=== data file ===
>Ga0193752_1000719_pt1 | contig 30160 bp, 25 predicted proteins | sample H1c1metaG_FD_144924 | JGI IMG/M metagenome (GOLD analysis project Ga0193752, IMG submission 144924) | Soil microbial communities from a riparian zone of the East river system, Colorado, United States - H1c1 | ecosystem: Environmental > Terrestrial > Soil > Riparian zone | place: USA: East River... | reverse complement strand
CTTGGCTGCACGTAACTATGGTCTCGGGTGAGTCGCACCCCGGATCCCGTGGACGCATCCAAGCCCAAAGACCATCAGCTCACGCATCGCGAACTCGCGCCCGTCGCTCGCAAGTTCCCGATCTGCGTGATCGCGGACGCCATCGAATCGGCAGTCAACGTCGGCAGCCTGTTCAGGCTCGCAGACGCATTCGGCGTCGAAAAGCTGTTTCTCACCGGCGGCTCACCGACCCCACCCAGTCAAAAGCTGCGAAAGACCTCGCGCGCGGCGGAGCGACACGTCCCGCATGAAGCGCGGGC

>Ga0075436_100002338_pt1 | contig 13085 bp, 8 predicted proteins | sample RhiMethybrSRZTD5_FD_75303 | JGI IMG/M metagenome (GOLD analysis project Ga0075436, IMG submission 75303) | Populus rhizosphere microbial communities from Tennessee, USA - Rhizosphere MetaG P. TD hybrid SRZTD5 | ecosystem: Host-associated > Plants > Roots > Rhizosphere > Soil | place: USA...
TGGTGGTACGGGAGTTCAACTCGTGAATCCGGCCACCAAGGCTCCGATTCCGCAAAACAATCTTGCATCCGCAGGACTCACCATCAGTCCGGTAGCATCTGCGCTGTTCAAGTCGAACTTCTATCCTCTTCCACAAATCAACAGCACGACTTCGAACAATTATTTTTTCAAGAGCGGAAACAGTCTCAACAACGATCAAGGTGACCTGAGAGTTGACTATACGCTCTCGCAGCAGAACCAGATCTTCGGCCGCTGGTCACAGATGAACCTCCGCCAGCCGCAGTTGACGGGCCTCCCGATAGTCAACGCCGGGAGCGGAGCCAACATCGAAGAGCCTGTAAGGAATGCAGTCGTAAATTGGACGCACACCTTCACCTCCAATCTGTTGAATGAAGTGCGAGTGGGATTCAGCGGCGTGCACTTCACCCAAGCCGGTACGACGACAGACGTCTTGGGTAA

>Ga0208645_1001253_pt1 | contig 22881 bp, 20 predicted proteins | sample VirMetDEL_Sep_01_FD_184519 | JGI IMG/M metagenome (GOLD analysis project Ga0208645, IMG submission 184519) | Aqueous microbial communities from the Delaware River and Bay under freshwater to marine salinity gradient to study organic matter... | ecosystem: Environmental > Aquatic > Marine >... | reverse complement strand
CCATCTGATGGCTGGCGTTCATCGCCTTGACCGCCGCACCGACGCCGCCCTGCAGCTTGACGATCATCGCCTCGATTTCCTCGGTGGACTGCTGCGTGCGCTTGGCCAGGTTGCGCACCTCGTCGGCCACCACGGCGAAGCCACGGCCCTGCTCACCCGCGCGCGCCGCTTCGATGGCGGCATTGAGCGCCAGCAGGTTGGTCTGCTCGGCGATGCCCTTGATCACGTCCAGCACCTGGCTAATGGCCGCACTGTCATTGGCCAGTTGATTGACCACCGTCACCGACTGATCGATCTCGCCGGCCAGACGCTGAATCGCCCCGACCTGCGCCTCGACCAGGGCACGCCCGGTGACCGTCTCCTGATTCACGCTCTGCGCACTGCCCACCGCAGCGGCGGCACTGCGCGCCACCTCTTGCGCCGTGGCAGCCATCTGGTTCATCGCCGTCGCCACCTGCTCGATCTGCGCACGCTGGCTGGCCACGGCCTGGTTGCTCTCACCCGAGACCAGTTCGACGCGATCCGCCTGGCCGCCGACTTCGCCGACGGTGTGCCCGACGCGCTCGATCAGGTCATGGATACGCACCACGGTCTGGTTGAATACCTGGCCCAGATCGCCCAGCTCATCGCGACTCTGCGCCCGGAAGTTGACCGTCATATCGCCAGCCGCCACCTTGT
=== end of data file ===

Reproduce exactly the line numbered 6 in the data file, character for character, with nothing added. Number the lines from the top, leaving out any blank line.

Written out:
CCATCTGATGGCTGGCGTTCATCGCCTTGACCGCCGCACCGACGCCGCCCTGCAGCTTGACGATCATCGCCTCGATTTCCTCGGTGGACTGCTGCGTGCGCTTGGCCAGGTTGCGCACCTCGTCGGCCACCACGGCGAAGCCACGGCCCTGCTCACCCGCGCGCGCCGCTTCGATGGCGGCATTGAGCGCCAGCAGGTTGGTCTGCTCGGCGATGCCCTTGATCACGTCCAGCACCTGGCTAATGGCCGCACTGTCATTGGCCAGTTGATTGACCACCGTCACCGACTGATCGATCTCGCCGGCCAGACGCTGAATCGCCCCGACCTGCGCCTCGACCAGGGCACGCCCGGTGACCGTCTCCTGATTCACGCTCTGCGCACTGCCCACCGCAGCGGCGGCACTGCGCGCCACCTCTTGCGCCGTGGCAGCCATCTGGTTCATCGCCGTCGCCACCTGCTCGATCTGCGCACGCTGGCTGGCCACGGCCTGGTTGCTCTCACCCGAGACCAGTTCGACGCGATCCGCCTGGCCGCCGACTTCGCCGACGGTGTGCCCGACGCGCTCGATCAGGTCATGGATACGCACCACGGTCTGGTTGAATACCTGGCCCAGATCGCCCAGCTCATCGCGACTCTGCGCCCGGAAGTTGACCGTCATATCGCCAGCCGCCACCTTGT